- Commitment to the promotion of gender equality and social inclusion at all levels;
- Exhibition of regional interest that goes beyond the advancement of national or partisan interests;
- Maintaining a culture of transparency and accountability particularly in the receipt and management of funds and avoiding corrupt and unethical practices;
- Instilling a culture of dialogue and sharing of resources, information, expertise and experiences;
- Maintaining a high standard of professionalism in service and interactions and dealing with people honestly and with full integrity;
- Rejecting research efforts, programmes, projects and other activities which are directly or indirectly aimed at developing methods of torture, or other forms of techniques that violate and subvert people's and human rights;
- Observing clear guidelines on conflict of interest.
- Fostering and maintaining mutual trust, partnership and respect between CSOs and the African Union.
- Identifying and reporting any breach or violation of the provisions of this Code to the Steering Committee of ECOSOCC.
- Respect for the autonomy, independence and diversity of CSOs.
ARTICLE 5: GOOD GOVERNANCE
NOTWITHSTANDING the provisions of this section of the Article, nothing shall prevent the members of the apex governing body of an organization from delegating any of their powers herein-contained to its committee of the apex governing body, which shall report periodically to it if it is membership organization.
- CSOs shall be legally constituted in their country of operation.
- CSOs shall operate under the terms set out in a written Constitution or any other such instrument (the Constitution), which amongst other things shall clearly articulate the organization's vision, objectives and organizational structure.
- The members of the apex governing body must set high personal standards for themselves and others within the organization.
- The governing bodies shall govern the organizations in a fair, impartial and responsible manner.
- The apex governing body shall be the final approving authority for all policy statements and annual program of the organization.
- The apex governing body shall, amongst other things, put in place policies that determine the membership of the organization, promote gender and minority equity and social inclusion.
ARTICLE 6: ORGANIZATIONAL INTEGRITY AND INDEPENDENCE
ARTICLE 7: FINANCIAL MANAGEMENT AND ACCOUNTABILITY
- The constitution or any such document under which a CSO is operating shall stipulate the tenure of members of the governing bodies with provisions for democratic processes for change in tenureship.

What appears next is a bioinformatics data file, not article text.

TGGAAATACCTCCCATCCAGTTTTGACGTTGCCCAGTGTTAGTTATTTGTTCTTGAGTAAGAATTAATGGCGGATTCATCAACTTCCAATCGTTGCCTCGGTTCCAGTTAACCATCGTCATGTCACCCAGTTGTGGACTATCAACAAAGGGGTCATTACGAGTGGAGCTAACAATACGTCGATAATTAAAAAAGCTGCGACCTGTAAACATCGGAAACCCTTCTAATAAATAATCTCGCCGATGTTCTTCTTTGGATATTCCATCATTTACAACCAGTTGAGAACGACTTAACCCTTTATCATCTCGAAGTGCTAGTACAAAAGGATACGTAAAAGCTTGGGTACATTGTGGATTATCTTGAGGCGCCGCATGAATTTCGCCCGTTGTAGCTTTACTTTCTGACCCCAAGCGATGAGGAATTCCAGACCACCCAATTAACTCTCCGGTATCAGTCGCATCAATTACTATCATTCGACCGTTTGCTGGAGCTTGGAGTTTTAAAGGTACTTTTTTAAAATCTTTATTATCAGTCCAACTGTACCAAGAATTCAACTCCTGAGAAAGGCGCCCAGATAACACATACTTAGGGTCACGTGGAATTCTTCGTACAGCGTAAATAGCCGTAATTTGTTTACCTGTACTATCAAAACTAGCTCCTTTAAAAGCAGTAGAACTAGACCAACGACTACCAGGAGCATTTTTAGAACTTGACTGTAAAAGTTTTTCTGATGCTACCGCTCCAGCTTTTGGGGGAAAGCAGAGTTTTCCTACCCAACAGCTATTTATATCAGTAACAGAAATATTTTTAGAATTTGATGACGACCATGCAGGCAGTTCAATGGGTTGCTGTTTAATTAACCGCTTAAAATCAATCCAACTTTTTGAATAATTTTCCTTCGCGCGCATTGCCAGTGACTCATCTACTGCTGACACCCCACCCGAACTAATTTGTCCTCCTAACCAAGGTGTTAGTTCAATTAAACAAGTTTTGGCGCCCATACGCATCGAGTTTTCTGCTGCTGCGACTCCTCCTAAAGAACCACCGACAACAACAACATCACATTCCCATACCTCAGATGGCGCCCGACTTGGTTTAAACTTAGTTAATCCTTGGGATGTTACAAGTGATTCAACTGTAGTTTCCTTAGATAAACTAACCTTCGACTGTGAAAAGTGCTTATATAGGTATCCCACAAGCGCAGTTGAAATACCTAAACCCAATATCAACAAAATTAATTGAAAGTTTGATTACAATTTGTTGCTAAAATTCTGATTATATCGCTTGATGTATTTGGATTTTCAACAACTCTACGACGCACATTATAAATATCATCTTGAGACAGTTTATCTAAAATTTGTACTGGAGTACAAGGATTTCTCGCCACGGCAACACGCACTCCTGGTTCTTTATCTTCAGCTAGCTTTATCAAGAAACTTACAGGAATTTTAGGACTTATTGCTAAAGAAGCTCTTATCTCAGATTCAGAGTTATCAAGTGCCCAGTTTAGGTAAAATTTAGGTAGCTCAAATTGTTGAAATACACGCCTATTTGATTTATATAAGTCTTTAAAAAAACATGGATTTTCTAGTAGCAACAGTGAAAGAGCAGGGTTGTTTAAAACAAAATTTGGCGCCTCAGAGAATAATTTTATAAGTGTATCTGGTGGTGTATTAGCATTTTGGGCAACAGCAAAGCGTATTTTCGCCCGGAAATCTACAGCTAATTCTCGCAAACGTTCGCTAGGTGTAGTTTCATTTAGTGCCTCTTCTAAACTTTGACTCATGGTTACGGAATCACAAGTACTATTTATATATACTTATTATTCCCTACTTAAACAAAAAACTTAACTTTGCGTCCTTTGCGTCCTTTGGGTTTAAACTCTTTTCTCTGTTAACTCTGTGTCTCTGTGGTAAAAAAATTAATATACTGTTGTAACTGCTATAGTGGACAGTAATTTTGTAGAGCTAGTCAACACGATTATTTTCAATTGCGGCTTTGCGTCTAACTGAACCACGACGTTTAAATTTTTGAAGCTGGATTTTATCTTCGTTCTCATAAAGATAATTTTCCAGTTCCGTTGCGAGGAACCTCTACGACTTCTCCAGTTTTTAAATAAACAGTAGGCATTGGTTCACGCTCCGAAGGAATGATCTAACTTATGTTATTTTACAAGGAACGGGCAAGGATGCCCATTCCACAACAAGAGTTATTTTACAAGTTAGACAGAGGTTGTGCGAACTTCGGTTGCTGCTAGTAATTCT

- The principles of transparency and accountability shall be applied to all the affairs and activities of the organizations, whether with the government, the target population, donors and/or other stakeholders. The activities of the Organization shall, upon request, be open and accessible to scrutiny by its respective donors, except for personal matters, legal matters and proprietary information, as provided by law.
- The apex governing body shall establish clear and unambiguous guidelines, which shall serve the purpose of ensuring that the personal interests of the members and volunteers do not conflict with those of the organization or influence, or affect the performance of their duties. In dealing with complaints of misconduct, abuse of office or other irregularities leveled against any member, staff or volunteer of the organization, the equitable principles of fair hearing shall apply.
- CSOs shall not discriminate against any person in terms of race sex, religion, and ethnicity.
ARTICLE 8: MANAGEMENT AND HUMAN RESOURCE COMMITMENTS
- In their fund raising efforts, CSOs shall exercise caution, recognizing the need to maintain their independence and credibility. There shall be openness, honesty and transparency exhibited in the fundraising process, expenditure and accounting for the funds;
- It shall be the responsibility of the apex governing body or its designated authority to approve and monitor the annual budget of the organization and to ensure that acceptable and sound financial accounting practices are employed;
- Financial prudence shall be maintained on the expenditure of the finances of the organization;
- CSOs shall not tolerate any improper influence, bribery or other unethical behavior by their staff, volunteers, suppliers or other stakeholders;